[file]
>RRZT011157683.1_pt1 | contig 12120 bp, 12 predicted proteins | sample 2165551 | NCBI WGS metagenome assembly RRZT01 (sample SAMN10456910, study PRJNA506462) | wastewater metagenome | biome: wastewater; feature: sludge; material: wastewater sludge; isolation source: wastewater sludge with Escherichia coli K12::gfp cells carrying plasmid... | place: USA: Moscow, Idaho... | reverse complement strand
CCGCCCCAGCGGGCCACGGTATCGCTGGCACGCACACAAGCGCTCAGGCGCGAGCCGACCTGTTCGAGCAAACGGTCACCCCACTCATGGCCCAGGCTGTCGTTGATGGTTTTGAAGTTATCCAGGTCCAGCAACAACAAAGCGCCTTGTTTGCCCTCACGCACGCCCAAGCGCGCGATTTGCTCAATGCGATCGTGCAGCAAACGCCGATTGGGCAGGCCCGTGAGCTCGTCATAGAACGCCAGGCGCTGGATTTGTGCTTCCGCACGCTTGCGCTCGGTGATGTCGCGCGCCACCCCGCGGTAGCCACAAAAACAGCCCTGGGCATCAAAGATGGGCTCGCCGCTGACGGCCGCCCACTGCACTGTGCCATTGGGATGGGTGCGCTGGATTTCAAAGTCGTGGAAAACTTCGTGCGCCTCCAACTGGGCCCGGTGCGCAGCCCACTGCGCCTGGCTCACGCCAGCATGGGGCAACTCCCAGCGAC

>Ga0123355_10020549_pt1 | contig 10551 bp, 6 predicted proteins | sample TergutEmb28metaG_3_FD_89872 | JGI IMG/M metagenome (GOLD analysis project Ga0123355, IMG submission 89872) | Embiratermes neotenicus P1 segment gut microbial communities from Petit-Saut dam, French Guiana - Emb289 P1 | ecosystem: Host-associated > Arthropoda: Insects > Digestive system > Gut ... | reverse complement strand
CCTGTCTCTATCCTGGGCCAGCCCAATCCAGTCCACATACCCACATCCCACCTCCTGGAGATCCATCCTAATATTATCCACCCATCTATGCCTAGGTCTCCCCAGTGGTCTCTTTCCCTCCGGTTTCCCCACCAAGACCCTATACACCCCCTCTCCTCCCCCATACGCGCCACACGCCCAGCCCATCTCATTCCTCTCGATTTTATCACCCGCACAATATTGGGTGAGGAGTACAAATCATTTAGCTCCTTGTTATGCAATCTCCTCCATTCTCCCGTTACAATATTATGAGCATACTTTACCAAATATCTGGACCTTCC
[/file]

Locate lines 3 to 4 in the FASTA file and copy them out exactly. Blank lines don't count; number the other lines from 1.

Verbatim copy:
>Ga0123355_10020549_pt1 | contig 10551 bp, 6 predicted proteins | sample TergutEmb28metaG_3_FD_89872 | JGI IMG/M metagenome (GOLD analysis project Ga0123355, IMG submission 89872) | Embiratermes neotenicus P1 segment gut microbial communities from Petit-Saut dam, French Guiana - Emb289 P1 | ecosystem: Host-associated > Arthropoda: Insects > Digestive system > Gut ... | reverse complement strand
CCTGTCTCTATCCTGGGCCAGCCCAATCCAGTCCACATACCCACATCCCACCTCCTGGAGATCCATCCTAATATTATCCACCCATCTATGCCTAGGTCTCCCCAGTGGTCTCTTTCCCTCCGGTTTCCCCACCAAGACCCTATACACCCCCTCTCCTCCCCCATACGCGCCACACGCCCAGCCCATCTCATTCCTCTCGATTTTATCACCCGCACAATATTGGGTGAGGAGTACAAATCATTTAGCTCCTTGTTATGCAATCTCCTCCATTCTCCCGTTACAATATTATGAGCATACTTTACCAAATATCTGGACCTTCC